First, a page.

Healthcare is a Top Target for Hackers | AHIP 2024


Hackers are learning health plans’ infrastructure and are attacking the places with the highest value information. Transferring data is the weakest point in the healthcare ecosystem, panelists said at the AHIP meeting in Las Vegas.

In the wake of the Change Healthcare cyberattack, information security has taken on increased importance.

Ari Schwartz

Ari Schwartz

Healthcare organizations are now the second top target for hackers, Ari Schwartz, managing director of Cybersecurity Services at the law firm of Venable, said during a session on cybersecurity at the annual AHIP meeting in Las Vegas.

Change Healthcare, a UnitedHealth company that provides claims processing, was hacked on Feb. 21, 2024, which created huge disruption to pharmacy and medical claims services, including electronic prescribing, claim submission and payment transmission. A group representing itself as ALPHV/Blackcat had launched the cyberattack, United Health officials said. The federal Cybersecurity & Infrastructure Security Agency (CISA) issued an updated warning about ALPHV/Blackcat on Feb. 27, 2024.

Ransomware attacks in healthcare are increasing. In the first month after Change Healthcare paid hackers $22 million to unlock its systems, there were 44 additional healthcare-related attacks, Wired reported earlier this week.

Clark Harshbarger

Clark Harshbarger

“Personal and health information have significant value,” Clark Harshbarger, director, Incident Response at CrowdStrike, a cybersecurity technology company based in Austin, said during the AHIP session.

“Threat actors are not worried about shutting down critical systems. They are learning your EMR systems or ERP systems so that they have fine detail of how to navigate within your infrastructure and attack those places with the highest value information. As we move to cloud and SaaS based operations, they are also becoming familiar with that infrastructure.”

Healthcare is particularly vulnerable to breaches, speakers said, because the industry is an ecosystem of partners delivering care — and sharing information. Application programming interface (API) is the mechanism for data transfer, and this is often the weakest link in the healthcare ecosystem. This is the point where data are vulnerable to attack even if the systems that hold the data are well-protected.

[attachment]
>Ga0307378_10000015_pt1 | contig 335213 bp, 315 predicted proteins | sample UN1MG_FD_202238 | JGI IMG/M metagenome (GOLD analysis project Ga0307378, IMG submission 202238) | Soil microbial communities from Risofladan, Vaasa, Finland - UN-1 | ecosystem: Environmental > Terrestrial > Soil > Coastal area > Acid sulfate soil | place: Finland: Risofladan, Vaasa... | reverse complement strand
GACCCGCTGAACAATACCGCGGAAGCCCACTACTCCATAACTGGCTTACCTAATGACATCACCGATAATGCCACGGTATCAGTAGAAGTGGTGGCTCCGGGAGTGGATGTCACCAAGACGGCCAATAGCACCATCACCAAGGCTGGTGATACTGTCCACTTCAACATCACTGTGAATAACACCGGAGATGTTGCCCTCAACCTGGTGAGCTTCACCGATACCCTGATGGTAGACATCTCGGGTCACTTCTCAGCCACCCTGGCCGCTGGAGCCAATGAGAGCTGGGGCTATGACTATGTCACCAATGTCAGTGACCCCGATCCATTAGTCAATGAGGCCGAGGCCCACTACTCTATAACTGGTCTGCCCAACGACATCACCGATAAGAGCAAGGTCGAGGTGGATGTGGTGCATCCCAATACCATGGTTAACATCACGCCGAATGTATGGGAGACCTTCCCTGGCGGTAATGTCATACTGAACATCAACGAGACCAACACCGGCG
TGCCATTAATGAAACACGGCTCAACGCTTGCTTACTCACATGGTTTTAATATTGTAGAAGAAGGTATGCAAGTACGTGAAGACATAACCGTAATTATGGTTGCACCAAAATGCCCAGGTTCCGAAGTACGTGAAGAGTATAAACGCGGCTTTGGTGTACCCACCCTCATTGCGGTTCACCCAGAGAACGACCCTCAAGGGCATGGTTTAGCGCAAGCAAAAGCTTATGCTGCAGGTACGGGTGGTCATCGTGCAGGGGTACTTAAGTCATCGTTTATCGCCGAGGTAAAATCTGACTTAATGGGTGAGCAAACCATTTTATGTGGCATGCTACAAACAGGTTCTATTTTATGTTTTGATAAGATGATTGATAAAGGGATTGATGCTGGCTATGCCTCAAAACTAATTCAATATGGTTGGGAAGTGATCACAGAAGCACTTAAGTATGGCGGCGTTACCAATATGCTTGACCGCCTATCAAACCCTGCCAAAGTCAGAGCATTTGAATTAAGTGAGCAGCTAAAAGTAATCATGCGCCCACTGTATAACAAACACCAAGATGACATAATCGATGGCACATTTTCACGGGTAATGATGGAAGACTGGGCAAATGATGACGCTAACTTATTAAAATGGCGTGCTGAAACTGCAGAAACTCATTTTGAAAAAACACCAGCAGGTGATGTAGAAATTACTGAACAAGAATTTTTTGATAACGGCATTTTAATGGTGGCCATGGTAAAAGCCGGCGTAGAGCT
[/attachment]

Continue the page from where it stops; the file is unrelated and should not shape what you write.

API systems were designed to focus on availability, confidentiality, and data integrity, Harshbarger said.

Schwartz said that in the past, there was a lot of focus on compliance. “That’s understandable because that was seen as the biggest liability for a healthcare company,” he said. “But that isn’t the biggest liability currently. That’s not to say that compliance isn’t part of a good risk management program.”

What’s just as important as compliance is being prepared for a cyberattack and having a plan to lessen the impact of an attack. The speakers at AHIP agreed that it’s difficult to stop all attacks.

“Compliance can be a distraction on the front end and the back end, but it can distract you from the overall objective of adding layers of security,” Harshbarger said.

“I’m seeing chief information security officers (CISO) are being elevated to the executive team and at the board level,” said Steve Roberts, CEO, Eclipz Cybersecurity, which provides encryption technology. “They can help provide that risk-reward assessment. Getting a seat at that table is imperative for helping the company recognize that it’s not if but when you are going to have a data breach of some scale.”

Panel members said it’s important to have mechanisms in place to help prepare organizations for a potential attack that includes how to address anomalies and what to do if an attack happens.

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